The legal battles between Apple and Samsung seem endless. The key point of the debate is whether the idea of tablet is Apple's original creation or public knowledge. Recently, a video on YouTube seems to suggest that the iPad idea isn't exclusive to Apple, but it has been in existence since 1994.

The director of the Knight-Ridder lab (which has shut down), Roger Fidler, has conceived of the tablet idea, which bears a strong resemblance to the iPad, almost one decades before Steve Jobs filed a patent for the original iPad in 2004. Because the iPad has become so hot currently, many would write Fidlder's theories off as sour grapes.

However, Fidlder's team had taped a promotional video about the tablet idea in 1994, which confirms its authenticity. The video was entitled “The Tablet Newspaper: A Vision for the Future,” which was uploaded on Google Video as early as May, 2007, or three years before the first iPad was unveiled. And later the video was put up on YouTube.

In the video, there is a black-framed, rectangular tablet, which can be used to browse the news. The device looks uncannily like the current iPad.

Tablets are a whole new class of computer. They’ll weigh under two pounds, they’ll be totally portable with clarity of screen display comparable to ink on paper, the video’s narrator says, adding that they will be able to blend text, video, audio and graphics together and be part of our daily lives around the turn of the century.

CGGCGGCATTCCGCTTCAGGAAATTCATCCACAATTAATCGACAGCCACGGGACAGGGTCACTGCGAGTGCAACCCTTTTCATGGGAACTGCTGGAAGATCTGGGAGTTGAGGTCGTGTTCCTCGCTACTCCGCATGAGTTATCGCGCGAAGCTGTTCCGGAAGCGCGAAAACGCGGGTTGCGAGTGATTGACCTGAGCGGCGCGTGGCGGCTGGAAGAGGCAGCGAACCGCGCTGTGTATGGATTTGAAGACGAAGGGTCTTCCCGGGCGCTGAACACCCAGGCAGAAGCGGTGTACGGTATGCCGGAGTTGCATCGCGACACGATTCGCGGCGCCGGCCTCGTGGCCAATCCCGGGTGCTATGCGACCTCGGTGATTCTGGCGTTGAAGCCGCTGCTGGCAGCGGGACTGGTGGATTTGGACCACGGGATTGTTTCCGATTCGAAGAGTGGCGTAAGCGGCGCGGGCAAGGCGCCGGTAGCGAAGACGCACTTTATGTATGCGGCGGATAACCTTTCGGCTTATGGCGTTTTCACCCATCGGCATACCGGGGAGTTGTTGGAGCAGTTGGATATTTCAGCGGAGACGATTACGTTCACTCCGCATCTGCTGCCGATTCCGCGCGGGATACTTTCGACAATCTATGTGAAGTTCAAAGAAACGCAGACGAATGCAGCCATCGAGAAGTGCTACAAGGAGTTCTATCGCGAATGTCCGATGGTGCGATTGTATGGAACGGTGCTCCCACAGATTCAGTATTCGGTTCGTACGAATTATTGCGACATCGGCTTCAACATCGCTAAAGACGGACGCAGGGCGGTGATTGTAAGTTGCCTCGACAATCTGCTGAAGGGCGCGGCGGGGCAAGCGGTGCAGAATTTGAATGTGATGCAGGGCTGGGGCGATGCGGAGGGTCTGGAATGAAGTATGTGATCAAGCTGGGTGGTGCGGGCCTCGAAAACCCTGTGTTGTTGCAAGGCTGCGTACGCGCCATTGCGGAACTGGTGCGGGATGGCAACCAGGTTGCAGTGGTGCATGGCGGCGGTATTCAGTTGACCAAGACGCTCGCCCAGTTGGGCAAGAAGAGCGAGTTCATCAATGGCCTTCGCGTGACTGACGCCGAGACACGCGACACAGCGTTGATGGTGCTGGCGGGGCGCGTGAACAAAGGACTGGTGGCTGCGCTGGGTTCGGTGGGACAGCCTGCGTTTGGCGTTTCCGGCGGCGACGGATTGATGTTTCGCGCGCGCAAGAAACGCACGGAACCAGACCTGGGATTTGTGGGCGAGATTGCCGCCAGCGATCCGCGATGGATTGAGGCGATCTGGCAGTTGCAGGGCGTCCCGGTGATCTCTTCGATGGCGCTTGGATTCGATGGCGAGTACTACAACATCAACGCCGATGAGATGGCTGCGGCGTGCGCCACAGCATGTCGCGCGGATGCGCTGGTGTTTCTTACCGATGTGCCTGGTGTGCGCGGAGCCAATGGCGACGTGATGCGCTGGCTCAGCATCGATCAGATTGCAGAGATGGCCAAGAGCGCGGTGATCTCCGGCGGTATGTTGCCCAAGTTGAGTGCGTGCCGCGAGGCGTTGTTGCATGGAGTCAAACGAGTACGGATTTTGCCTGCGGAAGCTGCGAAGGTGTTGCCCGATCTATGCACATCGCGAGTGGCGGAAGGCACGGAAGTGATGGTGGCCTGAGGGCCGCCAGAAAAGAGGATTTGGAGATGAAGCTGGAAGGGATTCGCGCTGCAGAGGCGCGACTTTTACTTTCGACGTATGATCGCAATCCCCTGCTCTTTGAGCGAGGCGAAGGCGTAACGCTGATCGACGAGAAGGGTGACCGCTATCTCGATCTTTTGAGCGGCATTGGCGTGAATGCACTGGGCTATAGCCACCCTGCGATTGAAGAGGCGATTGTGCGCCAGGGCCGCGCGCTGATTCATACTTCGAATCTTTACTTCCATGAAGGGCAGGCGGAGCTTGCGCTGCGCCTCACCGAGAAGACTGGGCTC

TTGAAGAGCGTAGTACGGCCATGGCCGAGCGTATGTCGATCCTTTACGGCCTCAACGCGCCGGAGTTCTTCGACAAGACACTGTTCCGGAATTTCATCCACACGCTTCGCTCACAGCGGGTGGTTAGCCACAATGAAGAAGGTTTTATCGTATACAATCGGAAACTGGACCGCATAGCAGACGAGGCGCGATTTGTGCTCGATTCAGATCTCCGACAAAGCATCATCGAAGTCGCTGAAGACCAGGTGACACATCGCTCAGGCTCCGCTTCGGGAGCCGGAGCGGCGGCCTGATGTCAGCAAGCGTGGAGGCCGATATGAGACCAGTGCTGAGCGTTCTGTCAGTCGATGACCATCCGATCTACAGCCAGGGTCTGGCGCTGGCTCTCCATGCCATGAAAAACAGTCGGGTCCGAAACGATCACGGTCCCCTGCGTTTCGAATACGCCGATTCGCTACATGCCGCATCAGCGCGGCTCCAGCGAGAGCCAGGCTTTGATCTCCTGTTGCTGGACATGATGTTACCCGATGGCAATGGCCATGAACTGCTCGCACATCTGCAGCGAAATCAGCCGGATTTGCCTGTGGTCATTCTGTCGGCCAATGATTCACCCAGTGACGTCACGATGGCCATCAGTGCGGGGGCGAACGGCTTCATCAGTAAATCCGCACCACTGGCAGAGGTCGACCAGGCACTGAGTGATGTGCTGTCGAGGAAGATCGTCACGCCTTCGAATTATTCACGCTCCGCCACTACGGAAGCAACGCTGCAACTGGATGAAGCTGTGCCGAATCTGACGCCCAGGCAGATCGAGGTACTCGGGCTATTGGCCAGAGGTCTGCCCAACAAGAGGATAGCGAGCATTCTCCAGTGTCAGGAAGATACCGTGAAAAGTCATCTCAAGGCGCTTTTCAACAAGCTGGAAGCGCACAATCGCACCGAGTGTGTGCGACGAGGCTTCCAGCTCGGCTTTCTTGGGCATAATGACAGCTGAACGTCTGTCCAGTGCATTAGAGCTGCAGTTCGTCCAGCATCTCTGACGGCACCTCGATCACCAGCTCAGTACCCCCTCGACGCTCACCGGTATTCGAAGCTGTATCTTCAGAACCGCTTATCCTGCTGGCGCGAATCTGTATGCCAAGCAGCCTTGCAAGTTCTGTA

We may still use computers to create information , but we’ll use the tablet to interact with information: reading, watching, listening, the narrator says.

However, one huge difference between them is that the tablet in the video relies on a stylus for input.

In Fidler's opinion, the printed newspaper would disappear, and people will browse the news on a touchable tablet.

It may be difficult to conceptualize digital paper, but we believe that’s what’s going to happen, Fidler says in the video.

Fidler has great confidence in his tablet idea. We believe we’ll play a role in changing history, Fidler says in the video. Many people believe newspapers are dinosaurs, road kill on the information highway. We believe exactly the opposite, that newspapers can evolve that blend the old familiar aspects with new technologies that are emerging.

Why is Fidler's video important? It is because Samsung is now using the video to prove the tablet idea is public knowledge rather than Apple's original creation. If the judge rules in Samsung's favor, Apple will be forced to drop its patent infringement claim against the Korean tech major.

Meanwhile, Fidler has not laid any claim to the tablet idea, nor is he upset about the billions of dollars he may have potentially missed out.

To me it was never about the money, Fidler told the Washington Post. I was never doing things with the idea that this was going to make me rich. It never occurred to me, actually.

Check out the video below and decide for yourself whether the iPad is really Apple's original creation.